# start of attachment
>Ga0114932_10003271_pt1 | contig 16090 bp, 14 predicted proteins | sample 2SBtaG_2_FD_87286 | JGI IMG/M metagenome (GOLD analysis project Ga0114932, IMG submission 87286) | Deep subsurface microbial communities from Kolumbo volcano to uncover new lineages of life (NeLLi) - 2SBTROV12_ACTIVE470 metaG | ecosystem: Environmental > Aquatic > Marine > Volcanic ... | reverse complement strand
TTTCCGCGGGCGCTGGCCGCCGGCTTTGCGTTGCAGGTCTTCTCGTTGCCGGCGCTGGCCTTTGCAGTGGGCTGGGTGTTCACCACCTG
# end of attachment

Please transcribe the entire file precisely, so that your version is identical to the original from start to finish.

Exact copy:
>Ga0114932_10003271_pt1 | contig 16090 bp, 14 predicted proteins | sample 2SBtaG_2_FD_87286 | JGI IMG/M metagenome (GOLD analysis project Ga0114932, IMG submission 87286) | Deep subsurface microbial communities from Kolumbo volcano to uncover new lineages of life (NeLLi) - 2SBTROV12_ACTIVE470 metaG | ecosystem: Environmental > Aquatic > Marine > Volcanic ... | reverse complement strand
TTTCCGCGGGCGCTGGCCGCCGGCTTTGCGTTGCAGGTCTTCTCGTTGCCGGCGCTGGCCTTTGCAGTGGGCTGGGTGTTCACCACCTG